When it comes to professional Dota 2, a major factor in deciding champions is geography. Where a team calls home can affect their regular tournament season, training partners, and metagame growth. Due to differences in prize money and competition, many professional teams have outright relocated to new regions with varying results.
The move to online has brought quite a few changes to pro Dota, and tournament runners have been getting creative in coping with the situation. We’re seeing more month-long leagues instead of the usual week-long tournaments, like The Great American Rivalry
or DPL-CDA Pro League.
The next innovation we’ll be seeing is international events that take place entirely online. Both ESL One Thailand
and Moon Studio Asia League will combine the SEA and Chinese regions for their upcoming online events, and this carries a few implications with it.
Simply put, fans are tired of seeing the same matchups now months into the global pandemic. This had led to some interesting experiments, like seeing how different regions tackle an entirely new patch in isolation. Still, it’s been a very long time since the last LAN. Expanding the scope of online events comes with its pros and cons.
Pushing online to its limits
Both of these events will feature teams stationed in northern China and south Indonesia. Moon Studio’s League will mostly feature Tier 2 teams, though it does star TNC Predator and BOOM Esports, two top SEA teams. ESL One Thailand is even more ambitious, featuring top tier talent from both regions and a $135,000 prize pool.
It’s strange to see two regions mashed together for an online tournament. There’s a reason that the scene has become borderline region-locked; internet speed and distance create a ping problem that consolidated tournaments could easily exacerbate. The ping from Shanghai to Jakarta is at 105ms minimum. Aside from the obvious input delay, consistency is also a concern. Distance increases the risk of spikes, drops, and packet loss. Many teams are headquartered in both northern China and southern Indonesia.
These numbers get even worse, with Shanghai to Manila posting at near 170ms. In theory, teams could travel to a suitable distance, but that just defeats the purpose of an online event. I’m sure that ESL and Moon Studio have a plan to deal with internet issues, as we’ve had surprisingly few of them since the digital switch. Aside from the technical obstacle, both regions would benefit greatly from integrated competition.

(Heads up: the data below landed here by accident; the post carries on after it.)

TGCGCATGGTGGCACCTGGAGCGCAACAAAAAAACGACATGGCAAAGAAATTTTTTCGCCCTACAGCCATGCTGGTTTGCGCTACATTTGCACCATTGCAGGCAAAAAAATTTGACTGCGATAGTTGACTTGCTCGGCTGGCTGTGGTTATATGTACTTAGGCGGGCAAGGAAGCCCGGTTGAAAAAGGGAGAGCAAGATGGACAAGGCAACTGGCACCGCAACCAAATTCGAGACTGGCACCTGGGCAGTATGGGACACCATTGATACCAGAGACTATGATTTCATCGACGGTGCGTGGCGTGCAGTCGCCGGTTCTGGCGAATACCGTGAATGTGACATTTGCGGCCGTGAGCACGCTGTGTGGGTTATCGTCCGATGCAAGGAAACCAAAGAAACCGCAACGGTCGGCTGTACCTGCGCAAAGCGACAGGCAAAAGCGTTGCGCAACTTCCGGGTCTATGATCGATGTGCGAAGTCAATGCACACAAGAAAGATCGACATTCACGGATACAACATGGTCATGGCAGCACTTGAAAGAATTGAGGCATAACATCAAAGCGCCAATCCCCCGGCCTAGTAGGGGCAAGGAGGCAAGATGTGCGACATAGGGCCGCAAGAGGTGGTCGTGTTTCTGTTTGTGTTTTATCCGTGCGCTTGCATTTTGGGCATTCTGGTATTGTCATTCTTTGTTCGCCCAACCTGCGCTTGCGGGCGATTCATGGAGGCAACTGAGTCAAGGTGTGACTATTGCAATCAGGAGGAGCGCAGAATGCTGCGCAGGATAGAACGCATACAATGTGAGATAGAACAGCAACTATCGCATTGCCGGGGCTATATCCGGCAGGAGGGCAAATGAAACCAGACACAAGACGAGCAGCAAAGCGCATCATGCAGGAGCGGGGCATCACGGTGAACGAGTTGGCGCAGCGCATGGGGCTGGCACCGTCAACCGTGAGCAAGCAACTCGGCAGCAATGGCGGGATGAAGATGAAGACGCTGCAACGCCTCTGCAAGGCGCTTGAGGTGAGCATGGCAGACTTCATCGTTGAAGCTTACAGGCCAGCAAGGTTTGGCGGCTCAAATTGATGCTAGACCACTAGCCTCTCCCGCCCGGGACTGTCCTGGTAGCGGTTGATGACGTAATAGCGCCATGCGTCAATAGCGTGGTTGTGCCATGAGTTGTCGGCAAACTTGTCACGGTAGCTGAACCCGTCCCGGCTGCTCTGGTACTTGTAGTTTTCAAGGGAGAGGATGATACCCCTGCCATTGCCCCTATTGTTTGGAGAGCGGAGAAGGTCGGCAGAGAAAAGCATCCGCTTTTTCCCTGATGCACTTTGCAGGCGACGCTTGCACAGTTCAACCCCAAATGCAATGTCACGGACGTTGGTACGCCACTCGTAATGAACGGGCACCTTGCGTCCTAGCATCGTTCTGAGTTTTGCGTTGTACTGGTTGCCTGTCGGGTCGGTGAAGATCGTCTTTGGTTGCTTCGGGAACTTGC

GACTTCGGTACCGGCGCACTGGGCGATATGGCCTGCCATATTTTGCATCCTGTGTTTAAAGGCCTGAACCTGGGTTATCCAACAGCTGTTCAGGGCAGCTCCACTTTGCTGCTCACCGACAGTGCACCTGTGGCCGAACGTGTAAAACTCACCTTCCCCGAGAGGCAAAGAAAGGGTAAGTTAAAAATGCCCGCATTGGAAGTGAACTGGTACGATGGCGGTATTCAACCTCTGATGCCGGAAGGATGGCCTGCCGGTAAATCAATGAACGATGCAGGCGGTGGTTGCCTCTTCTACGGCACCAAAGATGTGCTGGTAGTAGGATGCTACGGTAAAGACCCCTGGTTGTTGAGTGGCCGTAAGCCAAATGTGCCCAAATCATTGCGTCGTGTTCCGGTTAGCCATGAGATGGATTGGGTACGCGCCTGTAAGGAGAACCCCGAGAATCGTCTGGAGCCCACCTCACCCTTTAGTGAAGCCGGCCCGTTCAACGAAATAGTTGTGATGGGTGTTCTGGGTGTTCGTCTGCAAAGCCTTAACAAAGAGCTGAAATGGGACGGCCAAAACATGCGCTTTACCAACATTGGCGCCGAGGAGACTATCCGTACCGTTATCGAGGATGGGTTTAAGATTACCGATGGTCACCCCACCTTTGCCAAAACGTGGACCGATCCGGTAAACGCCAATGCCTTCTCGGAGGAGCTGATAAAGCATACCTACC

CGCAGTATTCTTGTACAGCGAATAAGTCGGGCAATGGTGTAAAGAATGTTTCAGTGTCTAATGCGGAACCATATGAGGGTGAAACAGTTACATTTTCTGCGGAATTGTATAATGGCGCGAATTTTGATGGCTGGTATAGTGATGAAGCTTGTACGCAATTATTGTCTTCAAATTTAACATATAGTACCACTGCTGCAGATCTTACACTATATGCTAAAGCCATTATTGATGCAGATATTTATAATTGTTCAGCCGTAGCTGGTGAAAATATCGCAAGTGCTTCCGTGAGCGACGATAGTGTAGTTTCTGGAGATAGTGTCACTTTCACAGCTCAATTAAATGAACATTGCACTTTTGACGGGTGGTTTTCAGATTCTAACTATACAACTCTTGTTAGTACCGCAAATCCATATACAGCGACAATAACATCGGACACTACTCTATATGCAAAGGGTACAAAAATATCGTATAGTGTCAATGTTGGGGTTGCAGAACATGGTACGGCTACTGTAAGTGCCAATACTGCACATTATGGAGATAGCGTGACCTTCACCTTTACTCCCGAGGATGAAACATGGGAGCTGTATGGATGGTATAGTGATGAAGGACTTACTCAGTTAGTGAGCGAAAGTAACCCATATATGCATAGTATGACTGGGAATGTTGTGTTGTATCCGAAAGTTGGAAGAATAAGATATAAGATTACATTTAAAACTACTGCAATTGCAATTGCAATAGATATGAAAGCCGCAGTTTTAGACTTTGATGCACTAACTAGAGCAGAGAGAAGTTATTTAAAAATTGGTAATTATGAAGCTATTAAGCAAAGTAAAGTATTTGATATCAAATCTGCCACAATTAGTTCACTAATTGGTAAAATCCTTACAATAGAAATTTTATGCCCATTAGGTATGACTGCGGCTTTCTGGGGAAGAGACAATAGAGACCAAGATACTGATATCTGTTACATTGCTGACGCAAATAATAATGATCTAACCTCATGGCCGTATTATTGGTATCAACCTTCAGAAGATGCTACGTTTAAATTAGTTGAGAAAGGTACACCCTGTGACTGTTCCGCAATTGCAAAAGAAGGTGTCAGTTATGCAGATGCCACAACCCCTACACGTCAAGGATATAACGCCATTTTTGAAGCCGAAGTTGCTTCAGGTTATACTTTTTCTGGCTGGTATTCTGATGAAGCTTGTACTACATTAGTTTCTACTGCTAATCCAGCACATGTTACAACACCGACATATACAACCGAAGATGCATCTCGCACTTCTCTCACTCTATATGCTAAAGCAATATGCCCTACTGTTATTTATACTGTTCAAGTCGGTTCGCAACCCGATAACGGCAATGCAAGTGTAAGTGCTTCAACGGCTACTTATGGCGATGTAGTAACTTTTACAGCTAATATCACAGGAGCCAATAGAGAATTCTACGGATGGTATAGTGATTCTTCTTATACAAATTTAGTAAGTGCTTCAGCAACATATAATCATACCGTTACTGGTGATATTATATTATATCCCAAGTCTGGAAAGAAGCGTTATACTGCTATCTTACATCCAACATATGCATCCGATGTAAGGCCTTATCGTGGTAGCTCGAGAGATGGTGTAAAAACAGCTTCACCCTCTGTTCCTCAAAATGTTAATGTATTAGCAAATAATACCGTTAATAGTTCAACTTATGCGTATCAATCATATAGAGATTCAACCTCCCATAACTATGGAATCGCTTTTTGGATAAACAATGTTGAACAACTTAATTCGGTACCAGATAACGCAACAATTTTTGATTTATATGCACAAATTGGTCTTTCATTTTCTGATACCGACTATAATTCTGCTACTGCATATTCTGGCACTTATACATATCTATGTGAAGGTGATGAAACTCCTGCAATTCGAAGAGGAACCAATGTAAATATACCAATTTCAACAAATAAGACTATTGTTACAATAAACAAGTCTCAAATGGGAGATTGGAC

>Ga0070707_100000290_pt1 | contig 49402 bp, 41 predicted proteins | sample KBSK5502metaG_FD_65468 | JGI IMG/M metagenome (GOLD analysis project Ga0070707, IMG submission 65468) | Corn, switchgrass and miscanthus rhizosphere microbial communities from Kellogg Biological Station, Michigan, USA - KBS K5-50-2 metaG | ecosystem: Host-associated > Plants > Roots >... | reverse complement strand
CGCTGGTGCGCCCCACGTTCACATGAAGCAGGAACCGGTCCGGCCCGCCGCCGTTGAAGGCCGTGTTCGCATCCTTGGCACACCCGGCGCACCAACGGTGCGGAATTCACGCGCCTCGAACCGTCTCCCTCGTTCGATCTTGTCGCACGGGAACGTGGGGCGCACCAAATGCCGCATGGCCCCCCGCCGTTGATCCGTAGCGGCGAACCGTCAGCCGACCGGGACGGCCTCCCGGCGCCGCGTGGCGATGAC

Tier 2 has the most to gain
While meshing the regions together carries big implications for every level of Dota, the less-winning teams from each region will benefit the most. These teams are currently trapped in their own regions, limited to a small set of scrim partners and tournament opponents. They’re usually bullied out of any big prize pools. The introduction of intercontinental leagues would help solve that issue.
Top-level teams like PSG.LGD
and Team Secret
are no stranger to long breaks, and I doubt they will enter month-long leagues when seasonal Majors are happening. Giving Southeast Asian teams access to Chinese leagues and vice versa would increase the total amount of events available. That’s more prize money the big guys will pass up and the little guys will earn.
Furthermore, the two regions tend to represent very different metagame trends. The 7.27 metagame has led to symmetrical four-protect-one in China while SEA focuses more on winning the game early. The recent region-lock has led to very different metagames, and seeing these regions clash will be entertaining for viewers and educational for teams.
Could other regions make the leap?
China and Southeast Asia is a logical testing ground, but other regions’ Tier 2 scenes could benefit from integrating their online events. Eastern and Western Europe could be paired up; the ping from Bucharest to Oslo is only 50ms. They’re the regions that most frequently collaborate, but I’d like to see more region-locked CIS qualifiers for EU events. North and South America are two regions that have also become closer thanks to events like The Great American Rivalry.
It has to be said that some of these regions are weaker than others and could lead to some unfair competition. North America is a solid notch above their southern neighbors, and China is more competitive than SEA. The benefits of international events still outweigh the potential threat of regional landslides. Teams will have access to more events, leading to more prize money, learning opportunities, and metagame advancement.
Look forward to seeing SEA and CN Dota finally clash? Tune in to Moon Studio Asian League starting on July 29.